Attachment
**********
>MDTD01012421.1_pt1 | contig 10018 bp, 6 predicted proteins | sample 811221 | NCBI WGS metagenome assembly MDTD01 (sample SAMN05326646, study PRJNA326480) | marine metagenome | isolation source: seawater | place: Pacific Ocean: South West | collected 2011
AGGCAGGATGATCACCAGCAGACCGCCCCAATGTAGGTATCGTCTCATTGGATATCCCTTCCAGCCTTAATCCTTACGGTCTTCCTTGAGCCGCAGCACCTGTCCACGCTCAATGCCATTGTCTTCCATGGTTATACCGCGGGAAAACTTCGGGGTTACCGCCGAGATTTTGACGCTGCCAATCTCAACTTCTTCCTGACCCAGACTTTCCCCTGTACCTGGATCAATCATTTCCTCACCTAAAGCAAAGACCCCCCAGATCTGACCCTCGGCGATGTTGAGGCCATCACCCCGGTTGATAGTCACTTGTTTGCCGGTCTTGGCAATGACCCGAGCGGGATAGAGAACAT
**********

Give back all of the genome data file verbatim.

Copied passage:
>MDTD01012421.1_pt1 | contig 10018 bp, 6 predicted proteins | sample 811221 | NCBI WGS metagenome assembly MDTD01 (sample SAMN05326646, study PRJNA326480) | marine metagenome | isolation source: seawater | place: Pacific Ocean: South West | collected 2011
AGGCAGGATGATCACCAGCAGACCGCCCCAATGTAGGTATCGTCTCATTGGATATCCCTTCCAGCCTTAATCCTTACGGTCTTCCTTGAGCCGCAGCACCTGTCCACGCTCAATGCCATTGTCTTCCATGGTTATACCGCGGGAAAACTTCGGGGTTACCGCCGAGATTTTGACGCTGCCAATCTCAACTTCTTCCTGACCCAGACTTTCCCCTGTACCTGGATCAATCATTTCCTCACCTAAAGCAAAGACCCCCCAGATCTGACCCTCGGCGATGTTGAGGCCATCACCCCGGTTGATAGTCACTTGTTTGCCGGTCTTGGCAATGACCCGAGCGGGATAGAGAACAT